Nicholls is keen to feel ‘Super Saturday’ rush again

Winning jockey Sam Twiston-Davies celebrates on Dodging Bullets
Winning jockey Sam Twiston-Davies celebrates on Dodging Bullets
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HOW times change. Twelve months ago champion trainer Paul Nicholls and jockey Sam Twiston-Davies monopolised Saturday’s big races with a string of high-profile successes.

Fast forward a year and the Nicholls stable has found the winner’s enclosure elusive despite the uplifting success of four-year-old hurdling prospect Connetable at Sandown seven days ago.

Yet, with the Cheltenham Festival approaching and horses from the yard of Ireland’s all-conquering champion trainer Willie Mullins dominating the ante-post betting markets, the stakes could not be higher when Nicholls gives Twiston-Davies the leg-up this afternoon on Dodging Bullets ahead of Newbury’s Grade Two Betfair Exchange Chase, one of the highlights of the track’s ‘Super Saturday’ pre-Cheltenham card.

The winner of last season’s Queen Mother Champion Chase, this will be the first time that Dodging Bullets has raced since breaking the heart of the ever popular veteran Somersby, ridden by North Yorkshire’s Brian Hughes, in a pulsating finish.

Owned by Sir Martin Broughton, a former chairman of British Airways, Dodging Bullets represents the best hope of a Nicholls winner at Cheltenham despite an 11-month lay-off and the Mullins-trained Arkle winner Un De Sceaux being hot favourite for the Champion Chase.

Yet Nicholls remains unperturbed, despite becoming accustomed to big race success thanks to iconic horses like Kauto Star, Denman, Master Minded and Big Buck’s.

“It has been one of those seasons for us, with the injuries to him and several others – it has not been plain sailing,” said Nicholls, whose success in this race 12 months ago with Mr Mole was overshadowed by the winning rider Sir AP McCoy announcing his retirement.

“He was going to Cheltenham in November but we schooled him one morning and two days later he was hopping lame. But for a week afterwards, we could not work out what was wrong with him. Then he threw an enormous splint so we had to give him a month stood in his box and treat it. He had lots of walking and bits and pieces as we waited for him to come sound again.

“For the last eight weeks, we have had absolutely no problems with him. He looks in great shape and is good in his skin. Whatever he does, a race will make a big difference to him ahead of Cheltenham. Last year he needed his first run and then won three Grade Ones. Of course, he will come on for the run – he has to – but he should be at the peak of his powers now.”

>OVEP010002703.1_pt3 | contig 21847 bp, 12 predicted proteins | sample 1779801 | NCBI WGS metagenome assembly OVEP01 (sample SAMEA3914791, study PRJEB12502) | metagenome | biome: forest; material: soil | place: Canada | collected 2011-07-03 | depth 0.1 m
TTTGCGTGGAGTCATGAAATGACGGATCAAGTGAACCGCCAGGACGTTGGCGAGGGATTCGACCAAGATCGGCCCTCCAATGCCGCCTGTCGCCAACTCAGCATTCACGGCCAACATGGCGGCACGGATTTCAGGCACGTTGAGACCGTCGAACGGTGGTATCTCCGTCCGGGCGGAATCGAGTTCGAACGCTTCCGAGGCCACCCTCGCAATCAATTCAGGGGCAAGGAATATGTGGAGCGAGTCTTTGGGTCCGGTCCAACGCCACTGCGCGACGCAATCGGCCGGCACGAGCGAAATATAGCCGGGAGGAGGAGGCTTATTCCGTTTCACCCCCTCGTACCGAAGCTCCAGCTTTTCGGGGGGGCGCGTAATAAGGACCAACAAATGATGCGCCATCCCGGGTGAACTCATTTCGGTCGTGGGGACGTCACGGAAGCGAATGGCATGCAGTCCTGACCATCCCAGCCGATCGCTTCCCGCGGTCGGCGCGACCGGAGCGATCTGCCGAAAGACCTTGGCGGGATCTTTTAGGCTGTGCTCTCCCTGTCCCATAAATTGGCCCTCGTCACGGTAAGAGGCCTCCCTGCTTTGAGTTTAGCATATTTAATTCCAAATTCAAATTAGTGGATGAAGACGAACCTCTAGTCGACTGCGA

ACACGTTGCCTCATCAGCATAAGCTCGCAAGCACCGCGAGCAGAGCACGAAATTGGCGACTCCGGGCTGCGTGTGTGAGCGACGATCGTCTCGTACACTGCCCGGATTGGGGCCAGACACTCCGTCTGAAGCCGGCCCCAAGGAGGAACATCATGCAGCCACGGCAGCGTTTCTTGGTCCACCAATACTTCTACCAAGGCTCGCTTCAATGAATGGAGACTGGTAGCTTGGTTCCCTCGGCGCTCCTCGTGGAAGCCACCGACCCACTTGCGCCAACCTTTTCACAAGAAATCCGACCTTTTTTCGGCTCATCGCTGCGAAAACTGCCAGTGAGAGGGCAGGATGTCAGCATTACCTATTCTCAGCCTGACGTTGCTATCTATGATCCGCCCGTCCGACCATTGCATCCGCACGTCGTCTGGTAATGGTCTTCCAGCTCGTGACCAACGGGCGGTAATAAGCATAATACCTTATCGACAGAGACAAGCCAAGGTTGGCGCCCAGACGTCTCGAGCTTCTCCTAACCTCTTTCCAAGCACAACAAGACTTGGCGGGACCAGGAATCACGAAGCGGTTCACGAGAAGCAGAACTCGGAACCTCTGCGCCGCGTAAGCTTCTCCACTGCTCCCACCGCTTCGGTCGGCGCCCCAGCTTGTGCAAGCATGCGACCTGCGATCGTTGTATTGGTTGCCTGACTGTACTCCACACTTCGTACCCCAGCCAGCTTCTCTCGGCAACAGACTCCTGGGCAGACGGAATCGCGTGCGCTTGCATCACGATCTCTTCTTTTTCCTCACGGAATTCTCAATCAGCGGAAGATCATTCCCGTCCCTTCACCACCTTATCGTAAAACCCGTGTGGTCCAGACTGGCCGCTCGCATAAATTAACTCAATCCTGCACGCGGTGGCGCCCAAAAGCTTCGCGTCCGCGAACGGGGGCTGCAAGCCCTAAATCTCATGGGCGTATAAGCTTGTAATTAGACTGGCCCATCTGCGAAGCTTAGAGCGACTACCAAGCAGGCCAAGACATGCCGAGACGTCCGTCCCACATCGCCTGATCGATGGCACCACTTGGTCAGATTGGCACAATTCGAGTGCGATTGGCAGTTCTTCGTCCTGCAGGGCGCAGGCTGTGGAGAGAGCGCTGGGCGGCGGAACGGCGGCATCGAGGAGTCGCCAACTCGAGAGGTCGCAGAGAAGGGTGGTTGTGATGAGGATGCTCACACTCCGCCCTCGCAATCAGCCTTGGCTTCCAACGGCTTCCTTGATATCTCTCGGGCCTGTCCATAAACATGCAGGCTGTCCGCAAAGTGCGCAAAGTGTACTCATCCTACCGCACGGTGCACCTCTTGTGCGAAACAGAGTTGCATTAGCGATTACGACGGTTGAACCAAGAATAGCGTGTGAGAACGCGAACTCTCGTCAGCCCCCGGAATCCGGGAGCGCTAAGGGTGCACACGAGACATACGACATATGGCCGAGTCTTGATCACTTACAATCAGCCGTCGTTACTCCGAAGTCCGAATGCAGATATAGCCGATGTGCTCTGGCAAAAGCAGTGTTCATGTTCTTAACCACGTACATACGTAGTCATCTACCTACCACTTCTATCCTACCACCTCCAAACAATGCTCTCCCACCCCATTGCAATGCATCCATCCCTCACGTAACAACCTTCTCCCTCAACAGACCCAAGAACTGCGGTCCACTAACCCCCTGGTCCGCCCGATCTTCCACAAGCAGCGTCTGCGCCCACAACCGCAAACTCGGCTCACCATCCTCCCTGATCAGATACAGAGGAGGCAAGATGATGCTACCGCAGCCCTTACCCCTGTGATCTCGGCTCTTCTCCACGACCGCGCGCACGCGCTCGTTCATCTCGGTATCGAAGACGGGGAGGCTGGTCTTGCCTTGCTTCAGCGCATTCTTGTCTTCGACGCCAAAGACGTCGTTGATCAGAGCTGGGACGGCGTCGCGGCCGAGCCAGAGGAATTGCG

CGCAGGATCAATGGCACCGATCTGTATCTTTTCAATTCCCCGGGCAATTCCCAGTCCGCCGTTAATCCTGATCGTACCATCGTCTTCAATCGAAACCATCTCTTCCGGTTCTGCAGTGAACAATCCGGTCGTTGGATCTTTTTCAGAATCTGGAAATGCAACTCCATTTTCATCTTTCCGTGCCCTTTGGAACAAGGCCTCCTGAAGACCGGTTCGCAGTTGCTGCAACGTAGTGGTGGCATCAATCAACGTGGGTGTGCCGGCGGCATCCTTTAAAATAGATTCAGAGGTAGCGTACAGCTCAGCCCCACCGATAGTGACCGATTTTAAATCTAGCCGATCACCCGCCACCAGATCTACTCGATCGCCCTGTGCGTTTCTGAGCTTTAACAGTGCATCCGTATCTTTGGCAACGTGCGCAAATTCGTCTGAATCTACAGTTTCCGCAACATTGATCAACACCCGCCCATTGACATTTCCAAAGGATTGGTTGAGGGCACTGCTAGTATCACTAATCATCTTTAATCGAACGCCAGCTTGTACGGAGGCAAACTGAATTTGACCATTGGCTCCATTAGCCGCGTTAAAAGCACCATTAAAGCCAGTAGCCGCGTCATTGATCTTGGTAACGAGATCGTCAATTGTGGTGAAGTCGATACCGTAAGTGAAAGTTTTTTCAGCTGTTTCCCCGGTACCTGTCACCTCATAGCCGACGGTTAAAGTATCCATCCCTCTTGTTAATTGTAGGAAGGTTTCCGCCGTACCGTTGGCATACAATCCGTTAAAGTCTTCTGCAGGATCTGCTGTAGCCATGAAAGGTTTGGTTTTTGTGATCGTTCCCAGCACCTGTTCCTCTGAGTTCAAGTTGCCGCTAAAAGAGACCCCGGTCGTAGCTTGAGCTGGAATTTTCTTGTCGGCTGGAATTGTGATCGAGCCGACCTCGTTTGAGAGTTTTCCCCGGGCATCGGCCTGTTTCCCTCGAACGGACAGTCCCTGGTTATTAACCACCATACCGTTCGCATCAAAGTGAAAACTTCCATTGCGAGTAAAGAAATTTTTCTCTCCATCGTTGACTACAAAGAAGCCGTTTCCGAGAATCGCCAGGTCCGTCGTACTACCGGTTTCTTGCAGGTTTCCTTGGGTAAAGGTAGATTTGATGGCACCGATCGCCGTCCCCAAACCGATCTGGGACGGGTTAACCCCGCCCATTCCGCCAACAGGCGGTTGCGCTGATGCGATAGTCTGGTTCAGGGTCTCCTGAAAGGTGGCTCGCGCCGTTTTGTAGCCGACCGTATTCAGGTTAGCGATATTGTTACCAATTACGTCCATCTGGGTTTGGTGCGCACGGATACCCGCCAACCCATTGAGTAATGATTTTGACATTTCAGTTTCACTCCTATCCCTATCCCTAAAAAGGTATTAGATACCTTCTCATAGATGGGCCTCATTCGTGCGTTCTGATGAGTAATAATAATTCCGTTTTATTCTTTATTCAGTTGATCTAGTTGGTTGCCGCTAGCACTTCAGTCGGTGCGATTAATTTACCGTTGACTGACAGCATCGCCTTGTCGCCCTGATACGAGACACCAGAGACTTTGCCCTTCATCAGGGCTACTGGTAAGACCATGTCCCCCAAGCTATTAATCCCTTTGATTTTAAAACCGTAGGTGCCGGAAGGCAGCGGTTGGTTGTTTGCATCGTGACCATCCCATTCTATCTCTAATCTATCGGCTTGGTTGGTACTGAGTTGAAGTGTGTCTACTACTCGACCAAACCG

With Nicky Henderson’s Wetherby winner L’Ami Serge set to line up in the Kingmaker Hurdle at Warwick, Dodging Bullets may only have three rivals for this gentle racecourse reintroduction.

Even though Nicholls is on course for his ninth trainer’s title since ending his bitter rival Martin Pipe’s near monopoly in 2005-06, he remains vulnerable to Mullins dominating Cheltenham and winning other big races like today’s Betfair Hurdle – Europe’s richest handicap hurdle and known as the ‘Schweppes’ in the era when the much-missed Sir Peter O’Sullevan was calling the horses.

While Nicholls saddles Modus in this ferociously competitive race, Mullins sends a formidable five-strong raiding party across the Irish Sea to the Berkshire track headed by the JP McManus-owned Blazer.

However, Nicholls, or Mullins, should not discount the chances of Yorkshire challenger First Bihan who is owned by Tickhill’s Phil Martin and trained at Malton by the in-form Brian Ellison.

Despite being beaten by the Rebecca Menzies-trained Tomkevi at Catterick last time out, Ellison’s recent run of success has coincided with the resurgence of Thirsk jockey Danny Cook who is enjoying a career-best season and is in the saddle today.

“Forest Bihan got there a bit too soon at Catterick and was probably a bit unlucky not to win,” said Ellison, whose Bothy was second in the 2011 renewal to John Quinn’s Recession Proof.

“I’m not really concerned about dropping back in trip. Two miles, three furlongs around Catterick is similar to two miles at Newbury on testing ground and you need to stay to win these big handicaps. I think he is probably the best horse I have run in the Betfair Hurdle. He is a quality horse and whatever he does now he will be class next year.”